DEVEREUX, Price (c. 1664-1740)

DEVEREUX, Price (c. 1664–1740)

suc. cos. 9 Aug. 1700 as 9th Visct. HEREFORD

First sat 19 Feb. 1701; last sat 8 Apr. 1730

MP Montgomery Boroughs 1691-1700

b. c.1664, s. and h. of Price Devereux (d.v.p. 1666, s. and h. of George Devereux of Sheldon, Warws. and Vaynor Park) and Mary, da. of ?Stephens of Bristol. m. 3 Dec. 1683, Mary (d. 14 Jan. 1729), da. of Samuel Sandys of Ombersley, Worcs. 1s. 1da. d. 3 Oct. 1740; admon. 15 Nov. 1740- 9 Apr. 1754, to s.1

Freeman, Welshpool 1678; ld. lt. Mont. 1711-14; steward, manors of Mavon, Card. and Mynydd Mallaen and Talyllychau, Carm. 1713-Dec. 1714.

Associated with: Vaynor Park, Mont.

A stalwart Anglican and Tory, Price Devereux was raised by his paternal grandfather and succeeded to the peerage as the cousin and male heir of Edward Devereux, 8th Viscount Hereford. He was descended from the Warwickshire Devereux of Sheldon Hall and a complex family inheritance left him with tracts of real estate in Mathon, Herefordshire and in Montgomeryshire.

Devereux failed to sign the 1696 Association (although he claimed that that he was ill in the country) and was possibly purged from the commission of the peace as a consequence.2 His career in the Lords to 1715 was lengthy but lacklustre, punctuated by frequent absences and very low levels of attendance. In the 16 sessions up to 1715, he failed to attend seven, attended a further six sessions for less than a quarter of sittings and the remaining three for only a third of sittings or less. The formation of the Tory government after the election victory of 1710 seems to have provided Hereford with greater motivation and he attended most regularly in the 1713 session. He failed to attend the brief August session.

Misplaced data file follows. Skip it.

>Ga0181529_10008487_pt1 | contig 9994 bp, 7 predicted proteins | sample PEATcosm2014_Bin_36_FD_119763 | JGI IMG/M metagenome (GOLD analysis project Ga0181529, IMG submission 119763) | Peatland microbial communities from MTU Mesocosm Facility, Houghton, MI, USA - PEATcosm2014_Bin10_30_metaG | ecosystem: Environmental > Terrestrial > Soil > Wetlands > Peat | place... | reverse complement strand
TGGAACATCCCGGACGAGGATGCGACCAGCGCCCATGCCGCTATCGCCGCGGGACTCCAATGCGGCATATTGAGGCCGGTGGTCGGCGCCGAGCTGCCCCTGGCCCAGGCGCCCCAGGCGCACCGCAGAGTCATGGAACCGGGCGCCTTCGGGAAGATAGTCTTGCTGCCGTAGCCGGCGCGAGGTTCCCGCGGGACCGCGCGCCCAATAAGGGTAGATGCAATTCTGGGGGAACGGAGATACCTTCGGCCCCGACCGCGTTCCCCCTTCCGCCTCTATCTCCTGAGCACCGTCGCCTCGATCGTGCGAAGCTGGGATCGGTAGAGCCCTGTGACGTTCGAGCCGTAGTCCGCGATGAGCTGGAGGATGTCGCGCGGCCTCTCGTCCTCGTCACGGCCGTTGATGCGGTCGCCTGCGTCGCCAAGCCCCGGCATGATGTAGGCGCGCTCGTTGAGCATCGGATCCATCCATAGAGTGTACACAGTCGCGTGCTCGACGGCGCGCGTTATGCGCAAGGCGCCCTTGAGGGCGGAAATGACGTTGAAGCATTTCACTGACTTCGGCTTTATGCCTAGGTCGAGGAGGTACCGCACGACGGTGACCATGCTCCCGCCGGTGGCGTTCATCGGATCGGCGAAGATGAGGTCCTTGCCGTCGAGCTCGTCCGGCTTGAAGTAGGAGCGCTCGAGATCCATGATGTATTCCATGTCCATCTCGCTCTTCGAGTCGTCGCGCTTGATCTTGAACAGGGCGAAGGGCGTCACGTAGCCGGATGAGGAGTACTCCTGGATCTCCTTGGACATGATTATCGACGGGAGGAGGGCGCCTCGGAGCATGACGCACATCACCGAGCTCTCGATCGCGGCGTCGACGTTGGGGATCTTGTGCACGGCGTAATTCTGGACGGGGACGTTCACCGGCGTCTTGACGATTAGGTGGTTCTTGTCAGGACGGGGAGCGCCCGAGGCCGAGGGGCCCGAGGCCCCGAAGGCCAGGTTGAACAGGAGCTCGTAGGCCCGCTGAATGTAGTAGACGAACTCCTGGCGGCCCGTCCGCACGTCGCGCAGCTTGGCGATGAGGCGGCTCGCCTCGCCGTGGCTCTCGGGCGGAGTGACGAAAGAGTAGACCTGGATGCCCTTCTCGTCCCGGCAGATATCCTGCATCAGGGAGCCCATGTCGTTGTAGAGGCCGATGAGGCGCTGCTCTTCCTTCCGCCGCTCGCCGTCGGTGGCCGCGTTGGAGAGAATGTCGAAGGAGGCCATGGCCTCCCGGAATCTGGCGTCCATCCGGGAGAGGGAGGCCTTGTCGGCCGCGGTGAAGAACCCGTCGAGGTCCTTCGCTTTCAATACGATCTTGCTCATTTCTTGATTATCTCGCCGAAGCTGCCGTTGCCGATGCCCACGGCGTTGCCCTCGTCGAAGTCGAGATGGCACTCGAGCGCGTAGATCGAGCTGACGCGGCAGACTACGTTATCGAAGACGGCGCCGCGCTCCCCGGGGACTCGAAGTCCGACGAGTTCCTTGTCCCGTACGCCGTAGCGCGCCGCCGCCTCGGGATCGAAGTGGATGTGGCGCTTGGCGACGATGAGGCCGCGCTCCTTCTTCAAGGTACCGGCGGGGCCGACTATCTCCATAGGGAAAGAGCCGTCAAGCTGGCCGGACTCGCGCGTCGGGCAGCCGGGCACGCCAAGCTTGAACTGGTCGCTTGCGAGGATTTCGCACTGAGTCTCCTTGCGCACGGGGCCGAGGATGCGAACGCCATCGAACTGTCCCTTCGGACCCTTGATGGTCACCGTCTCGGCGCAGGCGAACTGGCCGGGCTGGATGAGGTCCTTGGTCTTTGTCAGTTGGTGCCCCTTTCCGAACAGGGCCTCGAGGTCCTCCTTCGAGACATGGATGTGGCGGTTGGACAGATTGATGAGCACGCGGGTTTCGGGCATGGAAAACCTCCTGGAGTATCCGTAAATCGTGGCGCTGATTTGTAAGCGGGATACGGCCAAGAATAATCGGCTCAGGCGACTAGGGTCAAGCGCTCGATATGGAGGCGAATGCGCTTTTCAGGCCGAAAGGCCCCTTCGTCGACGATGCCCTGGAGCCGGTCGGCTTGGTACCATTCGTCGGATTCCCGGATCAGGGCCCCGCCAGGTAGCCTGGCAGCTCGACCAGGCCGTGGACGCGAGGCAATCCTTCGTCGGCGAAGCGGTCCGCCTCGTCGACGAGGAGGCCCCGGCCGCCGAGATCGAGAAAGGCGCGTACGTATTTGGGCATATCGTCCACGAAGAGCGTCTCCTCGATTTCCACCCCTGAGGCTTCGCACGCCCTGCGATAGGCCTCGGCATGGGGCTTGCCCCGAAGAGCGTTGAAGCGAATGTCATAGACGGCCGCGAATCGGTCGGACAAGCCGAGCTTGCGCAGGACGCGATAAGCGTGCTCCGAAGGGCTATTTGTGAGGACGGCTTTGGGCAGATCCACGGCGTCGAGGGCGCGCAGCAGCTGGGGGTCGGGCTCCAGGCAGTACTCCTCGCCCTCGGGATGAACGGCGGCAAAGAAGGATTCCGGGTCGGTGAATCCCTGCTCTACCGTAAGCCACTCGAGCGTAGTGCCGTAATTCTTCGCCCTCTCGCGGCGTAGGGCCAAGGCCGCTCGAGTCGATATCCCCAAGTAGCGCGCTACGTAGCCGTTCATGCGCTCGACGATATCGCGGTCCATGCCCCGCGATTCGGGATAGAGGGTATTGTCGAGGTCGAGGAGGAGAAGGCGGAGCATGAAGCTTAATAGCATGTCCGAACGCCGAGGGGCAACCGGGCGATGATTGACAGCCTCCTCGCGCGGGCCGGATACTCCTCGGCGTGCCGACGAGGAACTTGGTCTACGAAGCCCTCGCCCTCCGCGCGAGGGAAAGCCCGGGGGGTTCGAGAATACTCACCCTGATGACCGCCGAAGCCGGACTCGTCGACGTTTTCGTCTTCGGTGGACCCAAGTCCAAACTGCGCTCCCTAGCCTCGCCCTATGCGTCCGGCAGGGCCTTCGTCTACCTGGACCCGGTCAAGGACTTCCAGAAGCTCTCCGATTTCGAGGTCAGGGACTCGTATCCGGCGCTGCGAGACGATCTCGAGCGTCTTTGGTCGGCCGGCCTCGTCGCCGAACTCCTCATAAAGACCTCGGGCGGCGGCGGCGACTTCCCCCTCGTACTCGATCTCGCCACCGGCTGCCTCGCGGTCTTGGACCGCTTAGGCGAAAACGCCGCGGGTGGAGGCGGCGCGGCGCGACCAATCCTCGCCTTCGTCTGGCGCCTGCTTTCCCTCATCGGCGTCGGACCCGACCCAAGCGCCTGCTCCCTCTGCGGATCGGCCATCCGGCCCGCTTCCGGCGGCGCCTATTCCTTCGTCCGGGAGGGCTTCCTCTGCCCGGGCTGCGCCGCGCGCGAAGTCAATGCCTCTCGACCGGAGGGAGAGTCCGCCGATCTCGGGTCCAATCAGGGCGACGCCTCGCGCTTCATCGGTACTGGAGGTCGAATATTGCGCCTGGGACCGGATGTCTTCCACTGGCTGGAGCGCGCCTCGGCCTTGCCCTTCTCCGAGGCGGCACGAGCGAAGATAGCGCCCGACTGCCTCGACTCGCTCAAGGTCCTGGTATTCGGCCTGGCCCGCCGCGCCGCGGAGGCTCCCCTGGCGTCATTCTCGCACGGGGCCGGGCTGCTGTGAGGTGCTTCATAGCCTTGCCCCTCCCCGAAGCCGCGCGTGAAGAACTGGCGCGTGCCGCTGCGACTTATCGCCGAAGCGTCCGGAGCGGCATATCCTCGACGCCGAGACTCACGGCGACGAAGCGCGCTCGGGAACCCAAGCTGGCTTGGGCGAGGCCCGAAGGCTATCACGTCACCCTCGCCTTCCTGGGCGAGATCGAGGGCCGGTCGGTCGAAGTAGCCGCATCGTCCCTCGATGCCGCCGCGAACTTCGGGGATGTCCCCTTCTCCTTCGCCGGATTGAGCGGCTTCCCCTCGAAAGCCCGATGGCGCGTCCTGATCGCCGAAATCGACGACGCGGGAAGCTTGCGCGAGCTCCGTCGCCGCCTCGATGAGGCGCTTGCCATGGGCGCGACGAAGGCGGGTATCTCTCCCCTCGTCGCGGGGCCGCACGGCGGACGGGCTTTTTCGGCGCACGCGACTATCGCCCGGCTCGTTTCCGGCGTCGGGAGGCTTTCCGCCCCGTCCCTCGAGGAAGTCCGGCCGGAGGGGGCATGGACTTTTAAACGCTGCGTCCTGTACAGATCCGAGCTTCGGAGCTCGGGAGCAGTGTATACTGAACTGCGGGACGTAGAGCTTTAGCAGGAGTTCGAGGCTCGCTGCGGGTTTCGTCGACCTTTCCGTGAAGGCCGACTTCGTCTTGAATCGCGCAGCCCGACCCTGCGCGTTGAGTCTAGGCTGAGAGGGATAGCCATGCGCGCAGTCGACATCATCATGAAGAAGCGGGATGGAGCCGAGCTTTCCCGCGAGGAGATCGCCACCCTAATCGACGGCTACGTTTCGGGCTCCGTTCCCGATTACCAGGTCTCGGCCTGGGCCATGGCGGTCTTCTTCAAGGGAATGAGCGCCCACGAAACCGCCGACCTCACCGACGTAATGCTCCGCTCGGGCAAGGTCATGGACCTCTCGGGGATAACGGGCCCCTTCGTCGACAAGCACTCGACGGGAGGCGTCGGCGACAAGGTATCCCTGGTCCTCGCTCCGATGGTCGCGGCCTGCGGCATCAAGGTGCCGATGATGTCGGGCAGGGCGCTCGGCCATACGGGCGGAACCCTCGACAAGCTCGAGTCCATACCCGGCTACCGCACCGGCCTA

In his first session in the House of Lords, Hereford attended 33 per cent of sittings and was named to three select committees. On 15 Mar. 1701, he protested against the rejection of the second and third heads in the Treaty of Partition. The following month, on 16 Apr. 1701, he registered his protest against the appointment of a committee to draw an address to the king on the four impeached lords. The protest was expunged, but Hereford did not sign the subsequent protest that such action was against privilege. On 6 May 1701, the House considered a petition regarding Hereford’s own privilege. Samuel Purchase objected to a protection issued by Hereford to John Wilkinson ‘to the ruin of the petitioner’ and argued that Wilkinson was merely a trustee. On 15 May Henry Yelverton Viscount Longueville, reported back from the committee for privileges which, having heard counsel on the matter, had decided that Wilkinsn was not a trustee and was therefore was entitled to privilege. Hereford missed the last four weeks of parliamentary business up to the prorogation of 24 June 1701.

The second Parliament of 1701 assembled at the end of December, but Hereford missed the first two months of the session and thereafter attended one quarter of all sittings. On 8 Mar. 1702 he took part in the conference on the death of William III and the accession of Anne. During the winter 1702 session of the new Parliament, he again missed the first two months of business and attended only 15 per cent of sittings; he was named to four select committees, including the committee to prepare an address to the queen.

On 1 Jan. 1703 Hereford’s ally, Daniel Finch 2nd earl of Nottingham, estimated that Hereford would support legislation against occasional conformity. On the 16th, Hereford duly voted against the wrecking amendment to the penalty clause. In November, Charles Spencer 3rd earl of Sunderland, twice forecast that Hereford would support another attempt to legislate against occasional conformity. In the event, Hereford did not attend the autumn 1703 session, sending his proxy to Thomas Thynne Viscount Weymouth; he acknowledged no person ‘fitter’ to hold his proxy than Weymouth and expressed confidence in the new government ‘that sets all things at right’.3 The proxy was not entered in the Lords’ proxy book.

Hereford absented himself from the autumn 1704 session and on 23 Nov. 1704 was excused attendance by the House. On 28 Nov. 1704 he registered his proxy in favour of Basil Feilding 4th earl of Denbigh, (vacated at the end of the session). This was almost certainly for use in connection with the occasional conformity bill. Hereford arrived at the House on 17 Dec. 1705, some seven weeks into the new Parliament and thereafter attended seven per cent of sittings. He missed the important ‘Church in Danger’ debate of 6 Dec. 1705, but arrived in time for the debates in the new year on the Protestant succession. On 13 Jan. 1706 he dissented three times in divisions on the bill to secure her majesty’s person and the succession.